The Principles of Uncertainty
by John Heginbotham and Maira Kalman
Jacob’s Pillow Dance
August 26, 2017
Review by Seth Rogovoy
(BECKET, Mass.) – The curtain came down this past weekend in the Doris Duke Theatre at Jacob’s Pillow Dance on the world premiere of “The Principles of Uncertainty,” a wild and wacky collaboration primarily between choreographer John Heginbotham and illustrator and author Maira Kalman, with significant contributions from music director Colin Jacobsen and his ensemble, the Knights; assistant director Daniel Pettrow, who also performed in the piece (as did Kalman, but not Heginbotham); lighting designer Nicole Pearce; and, of course, the dancers of Dance Heginbotham.
Everyone’s roles are not easily assigned in the work – in addition to writing the “book,” as it were, for the piece (based on her work by the same name), Kalman also designed the sets and costumes, which seemed to pop out right off the page of a Kalman cartoon. Heginbotham is also credited as “director,” because, well, although this work was premiered at Jacob’s Pillow Dance, it is a whole lot more than just dance. “Dance-theater” doesn’t even begin to capture it, but more on that in a moment. The musicians weren’t merely a pit orchestra accompanying a show – they were fully onstage and as present in the show as anyone else.
Such a production is not unexpected from Heginbotham, who, although he came up the ranks as a dancer, mostly with Mark Morris Group, has as a choreographer shown himself to boast an exuberant restlessness with form, each time out not merely making a new dance but entirely reinventing the canvas and palette of his work.
The notes for the program suggest that the piece “is based on Heginbotham and Kalman’s shared interest in the passage of time and its relation to the seemingly mundane objects and experiences that make up daily life.” Maybe so, but that’s a rather lifeless description of an evening-length work that unveils in a series of vignettes that range from comic to tragic, mostly in service of pleasure, “uncertainty,” humor, and an overall sense of the absurd.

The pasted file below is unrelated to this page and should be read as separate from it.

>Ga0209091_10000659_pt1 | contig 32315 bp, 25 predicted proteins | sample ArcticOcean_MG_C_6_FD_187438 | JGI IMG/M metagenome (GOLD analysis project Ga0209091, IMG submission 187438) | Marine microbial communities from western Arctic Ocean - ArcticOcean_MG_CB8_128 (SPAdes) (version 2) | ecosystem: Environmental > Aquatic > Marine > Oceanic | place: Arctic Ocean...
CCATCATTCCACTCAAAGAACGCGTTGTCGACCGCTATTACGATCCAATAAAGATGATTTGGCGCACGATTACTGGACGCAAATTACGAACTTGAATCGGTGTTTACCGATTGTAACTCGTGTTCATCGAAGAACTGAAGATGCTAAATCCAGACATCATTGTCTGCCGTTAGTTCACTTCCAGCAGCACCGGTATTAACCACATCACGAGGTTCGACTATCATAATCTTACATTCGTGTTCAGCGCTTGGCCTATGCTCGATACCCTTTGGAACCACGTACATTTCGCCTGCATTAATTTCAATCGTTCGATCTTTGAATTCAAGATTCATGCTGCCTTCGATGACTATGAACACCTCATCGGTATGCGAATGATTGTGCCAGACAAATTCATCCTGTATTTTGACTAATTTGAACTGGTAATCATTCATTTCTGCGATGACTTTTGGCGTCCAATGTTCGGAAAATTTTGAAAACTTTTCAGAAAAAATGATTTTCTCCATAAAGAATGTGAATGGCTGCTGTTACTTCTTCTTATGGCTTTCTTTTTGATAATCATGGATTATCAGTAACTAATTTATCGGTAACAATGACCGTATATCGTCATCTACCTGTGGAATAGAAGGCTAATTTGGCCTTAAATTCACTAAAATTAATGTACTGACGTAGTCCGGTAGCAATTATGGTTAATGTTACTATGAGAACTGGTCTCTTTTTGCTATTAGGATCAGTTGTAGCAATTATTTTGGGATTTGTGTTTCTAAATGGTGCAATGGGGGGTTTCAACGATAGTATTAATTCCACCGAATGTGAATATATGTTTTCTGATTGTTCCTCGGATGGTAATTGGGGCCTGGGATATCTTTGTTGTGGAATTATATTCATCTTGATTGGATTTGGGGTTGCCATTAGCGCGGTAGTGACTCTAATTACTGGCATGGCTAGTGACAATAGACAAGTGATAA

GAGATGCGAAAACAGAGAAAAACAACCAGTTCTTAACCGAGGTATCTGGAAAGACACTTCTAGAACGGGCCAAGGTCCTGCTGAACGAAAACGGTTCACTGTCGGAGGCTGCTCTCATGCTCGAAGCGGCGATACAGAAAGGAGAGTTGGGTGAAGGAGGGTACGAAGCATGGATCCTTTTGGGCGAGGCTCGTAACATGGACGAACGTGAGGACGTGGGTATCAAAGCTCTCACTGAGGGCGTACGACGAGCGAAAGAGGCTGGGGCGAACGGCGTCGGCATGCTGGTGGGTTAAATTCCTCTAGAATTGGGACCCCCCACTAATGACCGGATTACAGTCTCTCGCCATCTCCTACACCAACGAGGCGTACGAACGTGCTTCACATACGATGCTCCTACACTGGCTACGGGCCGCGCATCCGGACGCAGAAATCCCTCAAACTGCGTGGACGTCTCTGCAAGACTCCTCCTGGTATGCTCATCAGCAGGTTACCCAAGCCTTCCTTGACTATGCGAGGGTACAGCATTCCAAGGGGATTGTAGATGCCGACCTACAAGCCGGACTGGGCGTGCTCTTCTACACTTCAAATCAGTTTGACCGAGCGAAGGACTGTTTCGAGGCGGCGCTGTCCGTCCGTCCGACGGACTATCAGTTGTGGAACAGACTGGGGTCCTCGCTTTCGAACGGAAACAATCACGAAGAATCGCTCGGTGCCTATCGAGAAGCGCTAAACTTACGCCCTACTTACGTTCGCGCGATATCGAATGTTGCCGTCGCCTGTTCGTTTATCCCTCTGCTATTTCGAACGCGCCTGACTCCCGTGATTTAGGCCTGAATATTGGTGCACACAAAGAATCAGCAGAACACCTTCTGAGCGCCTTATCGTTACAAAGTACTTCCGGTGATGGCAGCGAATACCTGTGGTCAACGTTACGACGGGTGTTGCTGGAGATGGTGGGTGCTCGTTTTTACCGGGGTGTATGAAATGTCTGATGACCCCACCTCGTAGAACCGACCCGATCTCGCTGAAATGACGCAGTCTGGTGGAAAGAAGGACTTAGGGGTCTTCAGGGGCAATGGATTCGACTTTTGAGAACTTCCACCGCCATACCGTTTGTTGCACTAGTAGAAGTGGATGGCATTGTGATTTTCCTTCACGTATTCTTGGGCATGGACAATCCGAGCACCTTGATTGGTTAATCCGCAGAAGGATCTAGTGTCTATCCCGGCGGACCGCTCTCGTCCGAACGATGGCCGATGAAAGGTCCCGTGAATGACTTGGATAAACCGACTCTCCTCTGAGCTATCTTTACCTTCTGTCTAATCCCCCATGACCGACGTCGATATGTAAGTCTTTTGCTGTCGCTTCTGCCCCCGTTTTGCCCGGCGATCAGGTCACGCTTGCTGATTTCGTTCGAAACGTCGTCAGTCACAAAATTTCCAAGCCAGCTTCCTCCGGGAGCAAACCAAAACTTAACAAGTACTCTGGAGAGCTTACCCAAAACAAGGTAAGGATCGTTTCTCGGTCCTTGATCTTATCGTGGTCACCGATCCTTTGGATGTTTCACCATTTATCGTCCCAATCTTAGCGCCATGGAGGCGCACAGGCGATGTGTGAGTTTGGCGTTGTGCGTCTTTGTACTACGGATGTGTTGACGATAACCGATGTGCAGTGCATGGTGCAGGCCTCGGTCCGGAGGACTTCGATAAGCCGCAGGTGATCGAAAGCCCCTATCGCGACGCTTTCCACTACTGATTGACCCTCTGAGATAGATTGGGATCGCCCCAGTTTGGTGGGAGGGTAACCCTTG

For example, Nietzsche is invoked several times as a kind of haunting spirit over the proceedings, but not without tweaking the German philosopher by misspelling his name a few times in Kalman’s superb animations. Before the metaphorical curtain even drops on the performance, the audience is enrolled in the amusement, taking seats that have been labeled with whimsical words and expressions such as “cozy,” “eclipse,” “tisane,” “book shop,” and, my favorite from those I could read, “cold feet,” which has layers of meaning in a dance venue and at a show that challenges an audience intellectually and otherwise.
The modular set, consisting of benches, seats, a hutch, and a big box, most in a contemporary, minimalist Scandinavian style, allowed for an ever-changing canvas on which to play out what on some level must have emerged from or been purposely intended to be a conversation between Kalman and Heginbotham. The former, who sat upstage on a bench for most of the program, intoned short phrases that often seemed to be historical weather reports, such as one for that fateful August day in Pompeii, when residents were warned it was going to be “hot and humid with a chance of showers.” Showers, indeed. The word “ERUPT,” featuring trembling letters, was projected on the white backdrop, and the ensemble played “Vuci mia cantannu via” by Italian film composer Andrea Guerra.
There was, of course, dancing throughout, although it should more correctly be thought of as movement. The dancers (John Eirich, Lindsey Jones, Courtney Lopes, Weaver Rhodes, Macy Sullivan) were a versatile corps, required in order to pull off Heginbotham’s dizzying array of stylistic moves, based in classical ballet, court and folk dance, street, yoga, acrobatics, and modern. Their disarmingly ordinary appearance, without any sense of uniformity among them – partly the result of the costuming, but also one assumes as per Heginbotham’s intentional, curatorial choice – was belied by their strength and precision, as well as their unique gifts as individual actors, of which Heginbotham made the most.
Among the moments that stood out: The dancers are standing still while collectively holding up a fish tank. Out of the stillness, suddenly their feet began to move, as if they couldn’t repress the desire to dance (and to provoke laughter) – or perhaps, in this case, the desire to swim like the fishes that might have inhabited the tank. It was beautiful.